“James Comey better hope that there are no ‘tapes’ of our conversations before he starts leaking to the press!”
On the surface, Trump’s tweet appears to be a not-so-veiled threat against the former FBI director, whom the president fired this week because of Trump’s opposition to Comey’s investigation into the Russia scandal. This, in and of itself, is outrageously inappropriate and of dubious legality.
Indeed, the fact that the president is publicly warning a potential witness to remain quiet only adds to concerns about Trump possibly obstructing justice. Norm Eisen, the chief ethics lawyer in the Obama White House, characterized the president’s tweet this morning as a possible crime.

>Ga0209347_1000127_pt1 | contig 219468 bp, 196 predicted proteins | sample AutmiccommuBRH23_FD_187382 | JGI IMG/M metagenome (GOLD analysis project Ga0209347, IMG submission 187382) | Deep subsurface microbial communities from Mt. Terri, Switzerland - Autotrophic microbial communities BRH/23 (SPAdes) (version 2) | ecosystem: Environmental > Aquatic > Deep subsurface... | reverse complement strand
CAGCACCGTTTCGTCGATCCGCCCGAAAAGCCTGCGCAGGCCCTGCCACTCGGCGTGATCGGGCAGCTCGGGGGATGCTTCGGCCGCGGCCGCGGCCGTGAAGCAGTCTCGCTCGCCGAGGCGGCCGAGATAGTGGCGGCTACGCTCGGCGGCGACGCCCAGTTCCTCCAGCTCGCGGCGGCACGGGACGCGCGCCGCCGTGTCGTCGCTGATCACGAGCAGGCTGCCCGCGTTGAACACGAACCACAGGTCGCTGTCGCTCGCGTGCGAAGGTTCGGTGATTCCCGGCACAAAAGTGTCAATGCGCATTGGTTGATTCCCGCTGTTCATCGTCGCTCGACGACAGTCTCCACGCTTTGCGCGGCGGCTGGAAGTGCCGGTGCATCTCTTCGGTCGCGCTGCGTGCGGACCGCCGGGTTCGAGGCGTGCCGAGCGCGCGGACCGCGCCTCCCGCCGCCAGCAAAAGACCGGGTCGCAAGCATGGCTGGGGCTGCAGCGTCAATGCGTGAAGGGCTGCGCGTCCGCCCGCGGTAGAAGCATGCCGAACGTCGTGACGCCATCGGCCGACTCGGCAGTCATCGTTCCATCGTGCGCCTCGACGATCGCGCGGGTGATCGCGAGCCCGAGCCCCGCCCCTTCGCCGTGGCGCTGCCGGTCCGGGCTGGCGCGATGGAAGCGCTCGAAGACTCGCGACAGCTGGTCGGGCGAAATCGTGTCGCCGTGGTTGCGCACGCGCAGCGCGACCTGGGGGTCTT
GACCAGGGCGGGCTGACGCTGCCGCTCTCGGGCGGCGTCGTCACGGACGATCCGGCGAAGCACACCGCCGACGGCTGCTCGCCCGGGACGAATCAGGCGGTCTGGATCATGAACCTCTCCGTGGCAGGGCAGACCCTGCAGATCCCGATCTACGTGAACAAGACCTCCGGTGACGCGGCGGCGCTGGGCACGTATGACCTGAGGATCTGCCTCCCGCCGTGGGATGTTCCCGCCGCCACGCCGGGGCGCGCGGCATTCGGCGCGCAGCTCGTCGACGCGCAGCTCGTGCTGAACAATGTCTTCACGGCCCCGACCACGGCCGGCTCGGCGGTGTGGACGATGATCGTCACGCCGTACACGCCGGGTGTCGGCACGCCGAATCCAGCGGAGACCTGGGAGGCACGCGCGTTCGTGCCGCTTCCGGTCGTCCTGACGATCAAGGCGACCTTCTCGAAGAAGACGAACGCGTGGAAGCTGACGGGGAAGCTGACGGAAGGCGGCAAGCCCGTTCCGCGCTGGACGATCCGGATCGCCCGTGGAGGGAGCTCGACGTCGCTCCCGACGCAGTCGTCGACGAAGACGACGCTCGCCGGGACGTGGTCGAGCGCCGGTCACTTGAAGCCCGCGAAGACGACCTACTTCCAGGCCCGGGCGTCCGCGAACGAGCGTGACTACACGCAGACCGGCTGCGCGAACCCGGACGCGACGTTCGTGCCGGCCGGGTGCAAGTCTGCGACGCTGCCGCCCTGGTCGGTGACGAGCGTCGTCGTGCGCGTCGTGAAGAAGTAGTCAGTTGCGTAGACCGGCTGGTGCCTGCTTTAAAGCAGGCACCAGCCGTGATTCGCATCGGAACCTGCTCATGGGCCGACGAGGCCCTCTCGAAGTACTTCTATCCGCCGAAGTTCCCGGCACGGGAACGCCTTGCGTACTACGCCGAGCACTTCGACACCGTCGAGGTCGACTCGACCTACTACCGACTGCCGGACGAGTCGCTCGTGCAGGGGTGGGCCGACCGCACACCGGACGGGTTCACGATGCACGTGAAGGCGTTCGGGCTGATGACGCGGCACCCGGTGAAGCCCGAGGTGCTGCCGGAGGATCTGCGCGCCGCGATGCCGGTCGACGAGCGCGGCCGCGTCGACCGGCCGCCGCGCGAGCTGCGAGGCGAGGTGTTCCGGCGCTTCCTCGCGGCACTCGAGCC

But then there’s that reference to “tapes.”
The word admittedly appears in quotes – and we know that the president hasn’t the foggiest idea how quotation marks work – so it’s possible that Trump wasn’t being literal. It’s also possible that Trump just revealed the existence of recordings he has of private conversations.
If such tapes exist, of course, they can be subpoenaed, either by Congress or by federal investigators. It was the revelations about Richard Nixon’s recordings at the height of the Watergate scandal that marked the beginning of the end of his presidency.